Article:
The Phoenix Network:
 
 
About  |  Advertise
Adult  |  Moonsigns  |  Blogs  |  In Pictures
 

Literally LGBT

A community-compiled list of important GBLTQ works
By PHOENIX STAFF  |  October 31, 2014

University of Southern Maine professors Lucinda Cole and Wendy Chapkis, Portlander erin purnell, and the Phoenix’s own have chosen books which they find to be worthy of our fledgling queer curriculum. Professor Cole teaches two courses through the English Department at USM: her Sex, Species and Sci-Fi course draws upon animal studies and eco-feminism to analyze gender relations in American science fiction, and Professor Chapkis teaches classic texts in trans issues and queer theory in gender politics and sociology courses. You might recognize erin’s name from the summer edition of Out in Maine—they’re a co-founder of Fruit Punch Productions, self-described as a “feminist, sex positive, queer-owned outfit with a vision for porn that blurs the line between art and smut.” The three have helped us compile a list of agency-giving, identity-affirming titles, and we let them describe the books in their own words.

_by LUCINDA COLE:

 lit_silentspring_main

Rachel Carson, Silent Spring (1962)
Many people regard Carson’s expose of widespread pesticide use as the beginning of the modern North American environmental movement. Scratch an environmental scientist over the age of 50 and chances are they were propelled into their field because of this book. It’s also fascinating, if troubling, to look at the responses from industry, most of which attacked her on the grounds of gender.

 lit_memoirsofaspacewoman_ma

Naomi Mitchison, Memoirs of a Spacewoman (1962)
Naomi Mitchison, who was born in 1897, wrote this sci-fi novel—one of her 90 books-- at the age of 65. Its narrator is a “communicator” trained to make contact with non-human species, such as alien “grafts” who grow on human and animal host bodies, and giant sentient butterflies who prohibit any form of pleasure in their larval young, so as to ensure “proper” development. The novel raises all kinds of ethical questions about sex, sexualities, gender, and species.

 lit_ammonite_main

Nicola Griffith, Ammonite (1993) 
Griffith, a self-identified “dyke,” set out to write a novel about a world composed solely of women. She wanted to explode the literary stereotypes about such women being either booted and leather-wearing Lara-Croft type Amazons or, alternatively, fairy-like non-violent vegans. Ammonite offers many different points of identification, and tells a good story.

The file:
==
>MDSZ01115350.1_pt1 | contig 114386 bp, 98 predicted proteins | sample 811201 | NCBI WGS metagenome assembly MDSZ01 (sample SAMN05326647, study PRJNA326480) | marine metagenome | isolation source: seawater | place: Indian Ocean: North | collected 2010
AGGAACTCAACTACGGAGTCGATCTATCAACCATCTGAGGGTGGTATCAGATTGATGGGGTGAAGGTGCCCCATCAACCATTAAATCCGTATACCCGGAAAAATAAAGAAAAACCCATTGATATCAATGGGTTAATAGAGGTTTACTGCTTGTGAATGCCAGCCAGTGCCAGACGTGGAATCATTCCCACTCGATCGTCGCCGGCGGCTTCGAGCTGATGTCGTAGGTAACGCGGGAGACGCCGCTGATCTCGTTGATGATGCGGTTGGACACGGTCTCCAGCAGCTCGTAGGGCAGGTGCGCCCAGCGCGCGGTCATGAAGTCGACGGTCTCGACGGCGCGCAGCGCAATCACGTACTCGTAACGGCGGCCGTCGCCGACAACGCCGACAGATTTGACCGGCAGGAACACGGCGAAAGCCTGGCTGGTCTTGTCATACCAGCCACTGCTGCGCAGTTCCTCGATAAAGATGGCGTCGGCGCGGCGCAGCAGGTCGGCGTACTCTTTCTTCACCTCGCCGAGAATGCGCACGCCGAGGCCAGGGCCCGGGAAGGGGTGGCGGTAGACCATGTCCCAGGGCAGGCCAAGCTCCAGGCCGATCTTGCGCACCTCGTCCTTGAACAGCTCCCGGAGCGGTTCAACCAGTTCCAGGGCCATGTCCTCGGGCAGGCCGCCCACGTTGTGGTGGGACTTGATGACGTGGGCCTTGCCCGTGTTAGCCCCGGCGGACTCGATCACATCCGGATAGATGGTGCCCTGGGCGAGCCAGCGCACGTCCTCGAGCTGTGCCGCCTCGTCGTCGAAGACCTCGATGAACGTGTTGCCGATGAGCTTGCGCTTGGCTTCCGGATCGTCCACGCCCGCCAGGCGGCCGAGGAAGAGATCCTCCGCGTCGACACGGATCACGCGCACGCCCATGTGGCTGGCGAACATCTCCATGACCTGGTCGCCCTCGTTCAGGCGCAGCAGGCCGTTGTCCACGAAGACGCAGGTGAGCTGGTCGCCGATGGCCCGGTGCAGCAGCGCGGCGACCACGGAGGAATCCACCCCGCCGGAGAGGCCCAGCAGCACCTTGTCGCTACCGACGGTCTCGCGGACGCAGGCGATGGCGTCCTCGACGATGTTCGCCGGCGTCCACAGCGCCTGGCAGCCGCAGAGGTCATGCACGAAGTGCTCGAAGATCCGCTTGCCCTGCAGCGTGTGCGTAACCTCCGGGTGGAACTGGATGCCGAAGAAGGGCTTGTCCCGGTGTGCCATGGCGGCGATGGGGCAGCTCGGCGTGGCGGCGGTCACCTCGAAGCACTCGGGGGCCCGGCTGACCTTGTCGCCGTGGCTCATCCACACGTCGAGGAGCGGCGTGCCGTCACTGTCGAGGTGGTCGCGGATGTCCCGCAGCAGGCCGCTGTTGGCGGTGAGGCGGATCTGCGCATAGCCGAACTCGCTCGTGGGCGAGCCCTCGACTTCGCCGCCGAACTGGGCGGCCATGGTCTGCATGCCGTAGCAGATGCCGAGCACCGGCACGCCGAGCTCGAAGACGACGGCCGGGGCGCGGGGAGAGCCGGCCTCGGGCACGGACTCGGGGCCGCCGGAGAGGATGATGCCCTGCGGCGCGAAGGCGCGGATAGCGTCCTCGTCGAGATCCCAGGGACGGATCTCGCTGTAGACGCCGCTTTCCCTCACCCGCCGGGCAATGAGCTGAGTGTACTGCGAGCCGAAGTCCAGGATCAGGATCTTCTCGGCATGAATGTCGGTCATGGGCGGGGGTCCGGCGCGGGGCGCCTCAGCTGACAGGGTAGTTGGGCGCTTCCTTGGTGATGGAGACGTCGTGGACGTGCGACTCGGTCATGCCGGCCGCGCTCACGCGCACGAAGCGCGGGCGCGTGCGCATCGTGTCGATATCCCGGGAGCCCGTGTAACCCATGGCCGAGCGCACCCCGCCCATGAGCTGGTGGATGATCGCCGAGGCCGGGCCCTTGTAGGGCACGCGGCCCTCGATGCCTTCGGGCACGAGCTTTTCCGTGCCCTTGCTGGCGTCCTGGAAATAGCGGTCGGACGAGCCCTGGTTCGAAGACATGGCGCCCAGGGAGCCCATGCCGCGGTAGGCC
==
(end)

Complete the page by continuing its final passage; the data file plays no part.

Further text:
lit_undertheskin_main

Michel Faber, Under the Skin (2001)
Yes, it’s a provocative film, but it’s also a deeply disturbing novel about how heteronormativity, speciesism, and economic exploitation are entangled. The original Isserley is a furry mammal who, in order to escape back-breaking work for the 1 percent in an off-world mine, submits to surgical alteration; she hunts “vodsels”—humans--who, once fattened, slaughtered, and packaged, are served to the wealthy. As a thought experiment for the twenty-first century, Under the Skin can’t be beat.

_by WENDY CHAPKIS:

 lit_zami_main

Audre Lorde, Zami: A New Spelling of My Name (1982)
An autobiography by poet and essayist Audre Lorde recounting her life growing up in Harlem and coming of age as a “gay girl” in Greenwich Village of the 1950s. Her account of being black, female, and queer offers a complex examination of difference: “Being women together was not enough. We were different. Being gay-girls together was not enough. We were different. Being Black together was not enough. We were different. Being Black women together was not enough. We were different. Being Black dykes together was not enough. We were different.” (p. 226)

1  |  2  |  3  |   next >
| More


ARTICLES BY PHOENIX STAFF
Share this entry with Delicious
  •   MICHAUD FOR GOVERNOR  |  November 03, 2014
    However you’ve been following the race for Governor this election season, you’ve been hearing it from all sides, so we’ll make this one brief. We urge you to vote for Michael Michaud.
  •   ADVANCED BEAUTY LESSONS  |  November 03, 2014
    Described as a “body-positive visibility project,” Portland’s Jack Tar 207 is all about representation. Models are encouraged to bring their own clothing and personal belongings to the shoot, which owner-designer LK Weiss says brings out “a level of confidence that many people don’t feel in front of a camera.”
  •   LITERALLY LGBT  |  October 31, 2014
    A community-compiled list of important GBLTQ works through the years.  
  •   DEAR PROVIDENCE PHOENIX...  |  October 15, 2014
    Some made us chuckle, others made us choke up.
  •   BACK TO REALITY  |  September 18, 2014
    If you’re a student in southern Maine and are at all interested in arts and humanities, and have a budget of exactly $10 to spend on any one event, there’s a lot in your favor.

 See all articles by: PHOENIX STAFF



  |  Sign In  |  Register
 
thePhoenix.com:
Phoenix Media/Communications Group:
TODAY'S FEATURED ADVERTISERS
Copyright © 2017 The Phoenix Media/Communications Group